Step 3 | Adjust Consistency
Depending on what you are going to use your buttercream for, you will need either stiff, medium, or thin consistency. For a description of each level and how to check for consistency, see the section “Notes on Consistency” below. It’s not exaggerating to say that consistency will make or break your decorating!
Once you’ve decided on a consistency, mix the liquid in a 1/2 Tbsp at a time, checking in between until your frosting is where you want it.
Step 4 | Dim the Yellow
Use an extremely small amount of purple food coloring to offset the yellow color of the buttercream. The cool tones of the purple will “dim” the warm yellow tones of the butter. The frosting will read as much more white!
Be careful with amounts. You don’t want to use too much here — it’s better to use not enough and then add more. If you do use too much, you’ll tint the frosting purple.
Notes on Consistency
Consistency refers to how thick and malleable your frosting is. If you’ve ever ripped pieces off your cake while frosting it (too stiff), or had your roses wilt right after you finished piping them (too thin), then you’ve been a victim of using the wrong consistency.
Using the right consistency frosting and letting cakes cool completely before frosting will fix 90% of beginning cake decorators’ cake issues!
Stiff consistency is best for piping stuff that you want to hold a free-standing shape. For instance, piped roses are going to need stiff consistency.
This is the thickest form. To check for stiff consistency, get a big old glob of your icing on a butter knife. Then, try to shake it off. If it takes more than 2 shakes, you’ve got stiff frosting!
Medium consistency is best for piping stuff that has a distinct shape, but stays flatter. For instance, stars, drop flower, and shell borders work best with medium consistency.
To check for medium consistency, get a big old glob of your icing on a butter knife. Then, try to shake it off. Your frosting should take a couple of tries, but it will fall off.
Thin consistency is best for frosting cakes and writing.
To check for thin consistency, get a big old glob of your icing on a butter knife. It will fall off easily when you shake the knife.
So the absolute best part of this recipe is how versatile it is. You can make so many flavors with just a few changes, and the buttercream keeps its consistency, making it super easy to pipe and decorate with, no matter what flavor you’re using!
To get pure white frosting, switch out the butter for an equal amount of Crisco. Use clear vanilla extract in order to maintain that white color. Pure white icing does not have the same buttery flavor, but you will get that crisp, clean white color!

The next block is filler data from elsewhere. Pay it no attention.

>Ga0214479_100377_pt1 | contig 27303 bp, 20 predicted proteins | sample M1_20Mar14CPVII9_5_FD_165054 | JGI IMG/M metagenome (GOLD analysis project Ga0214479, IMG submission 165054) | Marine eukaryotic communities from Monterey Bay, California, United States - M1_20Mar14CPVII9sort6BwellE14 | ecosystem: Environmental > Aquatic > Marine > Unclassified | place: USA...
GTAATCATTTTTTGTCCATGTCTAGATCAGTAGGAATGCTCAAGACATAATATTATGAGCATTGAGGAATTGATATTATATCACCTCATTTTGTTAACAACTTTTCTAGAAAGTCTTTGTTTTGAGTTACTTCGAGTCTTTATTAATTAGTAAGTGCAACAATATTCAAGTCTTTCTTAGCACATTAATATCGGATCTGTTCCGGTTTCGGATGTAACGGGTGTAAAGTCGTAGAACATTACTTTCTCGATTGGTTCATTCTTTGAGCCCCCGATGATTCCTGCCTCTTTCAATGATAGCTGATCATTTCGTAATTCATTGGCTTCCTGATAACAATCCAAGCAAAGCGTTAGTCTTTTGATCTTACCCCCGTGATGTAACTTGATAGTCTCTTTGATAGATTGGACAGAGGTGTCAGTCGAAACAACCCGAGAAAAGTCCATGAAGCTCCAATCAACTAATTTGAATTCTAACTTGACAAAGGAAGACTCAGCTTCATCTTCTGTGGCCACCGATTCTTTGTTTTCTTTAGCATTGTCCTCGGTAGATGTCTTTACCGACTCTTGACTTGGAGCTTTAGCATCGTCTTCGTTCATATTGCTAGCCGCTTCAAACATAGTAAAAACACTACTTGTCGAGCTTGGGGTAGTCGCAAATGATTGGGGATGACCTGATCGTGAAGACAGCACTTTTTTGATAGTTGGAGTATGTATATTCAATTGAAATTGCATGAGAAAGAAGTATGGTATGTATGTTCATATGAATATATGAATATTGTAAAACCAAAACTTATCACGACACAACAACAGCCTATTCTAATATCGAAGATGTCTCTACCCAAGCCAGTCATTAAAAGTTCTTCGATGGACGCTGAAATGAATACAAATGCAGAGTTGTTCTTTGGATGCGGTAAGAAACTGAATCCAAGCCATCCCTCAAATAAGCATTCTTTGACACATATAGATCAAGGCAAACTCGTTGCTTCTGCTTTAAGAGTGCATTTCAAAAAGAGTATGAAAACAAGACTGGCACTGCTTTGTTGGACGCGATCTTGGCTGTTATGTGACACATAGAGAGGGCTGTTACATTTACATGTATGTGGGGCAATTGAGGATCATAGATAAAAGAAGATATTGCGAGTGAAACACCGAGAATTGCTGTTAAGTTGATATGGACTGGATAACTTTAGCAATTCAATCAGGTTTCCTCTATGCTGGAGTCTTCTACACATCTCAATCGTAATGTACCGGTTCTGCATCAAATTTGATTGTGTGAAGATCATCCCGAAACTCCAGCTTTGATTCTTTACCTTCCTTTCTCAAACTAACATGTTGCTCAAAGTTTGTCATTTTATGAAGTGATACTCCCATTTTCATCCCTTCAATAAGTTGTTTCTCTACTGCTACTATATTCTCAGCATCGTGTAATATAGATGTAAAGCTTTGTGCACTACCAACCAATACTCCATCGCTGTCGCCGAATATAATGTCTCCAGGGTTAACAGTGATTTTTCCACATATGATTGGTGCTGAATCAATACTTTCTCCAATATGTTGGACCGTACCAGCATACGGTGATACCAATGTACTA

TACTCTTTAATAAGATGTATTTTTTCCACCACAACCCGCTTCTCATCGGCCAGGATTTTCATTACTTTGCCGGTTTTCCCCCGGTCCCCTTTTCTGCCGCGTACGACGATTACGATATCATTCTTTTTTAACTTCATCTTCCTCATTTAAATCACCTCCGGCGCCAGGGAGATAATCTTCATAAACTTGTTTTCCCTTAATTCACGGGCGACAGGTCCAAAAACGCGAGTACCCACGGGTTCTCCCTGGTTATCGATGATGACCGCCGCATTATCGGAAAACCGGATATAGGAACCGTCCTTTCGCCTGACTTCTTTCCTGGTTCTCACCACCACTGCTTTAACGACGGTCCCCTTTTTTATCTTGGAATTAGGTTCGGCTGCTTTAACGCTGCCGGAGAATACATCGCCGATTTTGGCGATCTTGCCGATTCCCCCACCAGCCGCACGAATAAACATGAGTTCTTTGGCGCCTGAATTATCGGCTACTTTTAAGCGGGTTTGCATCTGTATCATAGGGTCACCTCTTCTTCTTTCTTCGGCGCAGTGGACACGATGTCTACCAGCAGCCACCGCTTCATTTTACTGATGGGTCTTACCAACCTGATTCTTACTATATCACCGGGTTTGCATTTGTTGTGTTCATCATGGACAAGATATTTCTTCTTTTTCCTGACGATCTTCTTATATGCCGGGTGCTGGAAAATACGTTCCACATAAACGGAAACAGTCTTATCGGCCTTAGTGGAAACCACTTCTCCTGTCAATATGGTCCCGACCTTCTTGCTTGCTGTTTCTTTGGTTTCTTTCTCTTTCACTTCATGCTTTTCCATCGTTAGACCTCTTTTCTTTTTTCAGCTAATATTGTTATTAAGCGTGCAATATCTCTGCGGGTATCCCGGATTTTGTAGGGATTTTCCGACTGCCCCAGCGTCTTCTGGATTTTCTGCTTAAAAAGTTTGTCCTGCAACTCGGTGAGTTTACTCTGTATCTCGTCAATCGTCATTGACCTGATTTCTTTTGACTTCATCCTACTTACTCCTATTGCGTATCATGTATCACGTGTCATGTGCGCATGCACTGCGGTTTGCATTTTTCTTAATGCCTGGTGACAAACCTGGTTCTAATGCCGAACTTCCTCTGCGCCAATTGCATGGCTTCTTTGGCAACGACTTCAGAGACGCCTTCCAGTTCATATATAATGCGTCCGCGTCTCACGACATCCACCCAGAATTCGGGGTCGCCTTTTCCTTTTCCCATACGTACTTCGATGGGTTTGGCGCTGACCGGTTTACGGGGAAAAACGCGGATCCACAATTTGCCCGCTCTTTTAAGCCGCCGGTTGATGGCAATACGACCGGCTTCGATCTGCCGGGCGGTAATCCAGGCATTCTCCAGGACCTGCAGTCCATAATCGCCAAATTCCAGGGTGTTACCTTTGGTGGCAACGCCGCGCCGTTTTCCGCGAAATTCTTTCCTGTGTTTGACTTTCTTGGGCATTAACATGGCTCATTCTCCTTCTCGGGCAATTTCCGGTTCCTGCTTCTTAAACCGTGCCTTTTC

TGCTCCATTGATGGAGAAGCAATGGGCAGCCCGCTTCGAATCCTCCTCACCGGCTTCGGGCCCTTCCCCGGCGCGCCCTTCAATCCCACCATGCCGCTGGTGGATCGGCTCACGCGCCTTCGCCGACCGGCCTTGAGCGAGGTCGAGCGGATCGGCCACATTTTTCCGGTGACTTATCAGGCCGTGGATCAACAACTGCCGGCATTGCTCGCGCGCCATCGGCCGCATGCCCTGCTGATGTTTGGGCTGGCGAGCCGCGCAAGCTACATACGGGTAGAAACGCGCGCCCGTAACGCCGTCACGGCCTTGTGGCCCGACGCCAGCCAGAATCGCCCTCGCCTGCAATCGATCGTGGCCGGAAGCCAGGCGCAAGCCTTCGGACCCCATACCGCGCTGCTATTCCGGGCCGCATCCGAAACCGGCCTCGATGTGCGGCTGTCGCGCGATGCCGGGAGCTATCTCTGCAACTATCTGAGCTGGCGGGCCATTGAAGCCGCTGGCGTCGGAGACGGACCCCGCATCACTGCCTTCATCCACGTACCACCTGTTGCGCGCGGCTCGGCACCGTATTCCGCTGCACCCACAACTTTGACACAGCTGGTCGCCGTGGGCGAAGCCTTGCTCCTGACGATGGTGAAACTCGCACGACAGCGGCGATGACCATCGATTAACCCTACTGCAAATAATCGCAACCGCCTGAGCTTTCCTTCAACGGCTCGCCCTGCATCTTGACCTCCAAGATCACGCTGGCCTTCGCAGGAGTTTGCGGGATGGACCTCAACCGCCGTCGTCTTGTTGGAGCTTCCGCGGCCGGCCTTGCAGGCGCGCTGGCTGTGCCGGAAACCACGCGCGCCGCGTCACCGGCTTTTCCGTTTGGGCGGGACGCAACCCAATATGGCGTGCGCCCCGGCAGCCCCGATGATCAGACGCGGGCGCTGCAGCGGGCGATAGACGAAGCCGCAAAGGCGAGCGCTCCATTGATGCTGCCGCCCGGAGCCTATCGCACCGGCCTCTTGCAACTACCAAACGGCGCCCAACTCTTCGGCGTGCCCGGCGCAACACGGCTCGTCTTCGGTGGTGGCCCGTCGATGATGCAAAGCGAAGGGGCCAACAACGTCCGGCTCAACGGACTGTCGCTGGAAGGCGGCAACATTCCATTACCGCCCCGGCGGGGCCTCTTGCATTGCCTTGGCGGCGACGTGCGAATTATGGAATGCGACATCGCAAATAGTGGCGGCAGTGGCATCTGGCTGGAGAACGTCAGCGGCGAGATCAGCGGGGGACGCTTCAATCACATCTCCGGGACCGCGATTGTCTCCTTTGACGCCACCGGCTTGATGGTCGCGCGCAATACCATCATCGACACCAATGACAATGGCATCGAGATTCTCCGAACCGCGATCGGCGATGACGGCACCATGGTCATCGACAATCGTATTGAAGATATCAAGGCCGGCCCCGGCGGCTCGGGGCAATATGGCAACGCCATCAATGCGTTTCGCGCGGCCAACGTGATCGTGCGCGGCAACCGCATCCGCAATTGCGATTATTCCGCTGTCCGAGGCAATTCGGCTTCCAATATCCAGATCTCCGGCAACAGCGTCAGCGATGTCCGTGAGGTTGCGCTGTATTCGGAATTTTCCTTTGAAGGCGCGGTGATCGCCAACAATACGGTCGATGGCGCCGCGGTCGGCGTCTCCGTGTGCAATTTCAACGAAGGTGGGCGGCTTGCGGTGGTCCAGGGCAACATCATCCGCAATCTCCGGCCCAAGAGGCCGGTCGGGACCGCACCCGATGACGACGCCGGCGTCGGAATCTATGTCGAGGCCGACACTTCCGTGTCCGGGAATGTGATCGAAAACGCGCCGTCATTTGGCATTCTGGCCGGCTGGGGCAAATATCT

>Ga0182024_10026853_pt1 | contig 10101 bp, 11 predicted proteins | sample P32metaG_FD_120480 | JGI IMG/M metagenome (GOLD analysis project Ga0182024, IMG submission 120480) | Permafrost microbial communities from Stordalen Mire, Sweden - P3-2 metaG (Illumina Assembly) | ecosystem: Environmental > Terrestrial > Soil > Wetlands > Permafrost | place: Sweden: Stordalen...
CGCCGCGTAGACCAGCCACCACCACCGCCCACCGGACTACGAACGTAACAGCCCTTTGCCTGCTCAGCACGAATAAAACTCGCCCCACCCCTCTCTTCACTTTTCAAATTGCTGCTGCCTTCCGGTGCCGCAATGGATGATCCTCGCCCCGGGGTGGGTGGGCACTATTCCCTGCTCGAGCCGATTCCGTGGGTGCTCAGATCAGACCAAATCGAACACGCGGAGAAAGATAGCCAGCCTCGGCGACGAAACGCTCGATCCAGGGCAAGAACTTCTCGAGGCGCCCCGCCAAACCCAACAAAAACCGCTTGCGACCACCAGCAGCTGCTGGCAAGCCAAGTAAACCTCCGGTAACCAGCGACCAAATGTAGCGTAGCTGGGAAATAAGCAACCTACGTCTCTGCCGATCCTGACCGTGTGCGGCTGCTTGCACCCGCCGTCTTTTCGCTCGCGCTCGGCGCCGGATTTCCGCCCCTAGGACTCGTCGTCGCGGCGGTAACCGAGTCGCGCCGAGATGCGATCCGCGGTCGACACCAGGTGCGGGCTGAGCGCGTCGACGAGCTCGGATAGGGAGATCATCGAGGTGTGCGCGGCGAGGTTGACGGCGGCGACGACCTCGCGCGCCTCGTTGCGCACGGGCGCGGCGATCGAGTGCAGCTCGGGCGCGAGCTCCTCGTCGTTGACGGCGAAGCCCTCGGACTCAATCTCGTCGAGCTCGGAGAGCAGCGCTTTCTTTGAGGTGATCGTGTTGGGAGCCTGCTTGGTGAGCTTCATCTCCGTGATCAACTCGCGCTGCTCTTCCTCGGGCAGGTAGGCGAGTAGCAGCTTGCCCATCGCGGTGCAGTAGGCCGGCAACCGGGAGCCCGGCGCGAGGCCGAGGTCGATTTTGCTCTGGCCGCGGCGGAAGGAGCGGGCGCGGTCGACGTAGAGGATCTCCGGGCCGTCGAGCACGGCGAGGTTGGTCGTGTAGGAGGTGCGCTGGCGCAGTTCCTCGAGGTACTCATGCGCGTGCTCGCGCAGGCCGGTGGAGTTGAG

For chocolate frosting, add 1/4 cup cocoa and increase milk by 1-2 Tbsp. Use Hershey’s Special Dark Cocoa to make dark chocolate! (That’s my favorite!)
Add 1 tsp cinnamon to base recipe. Really. That’s it. This is fantastic for fall — it goes great on pumpkin chocolate chip bars!
Substitute lemon juice for the milk. This one comes out a fluffy, gorgeous white, but it has a gorgeous springy lemon taste.
Strawberry/Raspberry/Blueberry/Mixed Berry/Stone Fruit, etc.
In place of one tablespoon of milk, use a tablespoon of jam or jelly. Jam makes the frosting really pretty since you get tiny flakes of the berry or fruit in the final product.
Coloring, Storing, and Freezing
It’s best to use gel colors in this frosting. Liquid food coloring changes the consistency of the icing, and we all know how important that is!
You can store leftover buttercream in an airtight container in the fridge for up to one week. If you’re planning to reuse it, make sure to let it come to room temperature and give it a good stir before you try to frost with it!
Buttercream can be frozen for up to 3 months. Put it in a freezer-safe airtight container. Make sure to let it completely thaw before using.
You want frosting to be at room temperature before using. You can put frozen buttercream in the fridge overnight, then put it on the counter for about an hour. Make sure to rewhip it or stir it vigorously before using. Freezing can add texture to that silky smoothness, and stirring smooths it back out again!
Ideas for Using Your Buttercream
Homemade Vanilla Buttercream
- ½ cup shortening
- ½ cup unsalted butter
- 2 Tbsp milk or water
- 2 tsp vanilla extract
- 4 cups powdered sugar
- ½ tsp salt
- Cream shortening, butter, salt, and vanilla.1/2 cup shortening, 1/2 cup unsalted butter, 2 tsp vanilla extract, 1/2 tsp salt
- With mixer on low, add powdered sugar in small amounts and mix until completely combined.4 cups powdered sugar
- Add water or milk in 1/2 Tbsp amounts until the desired consistency is reached.2 Tbsp milk or water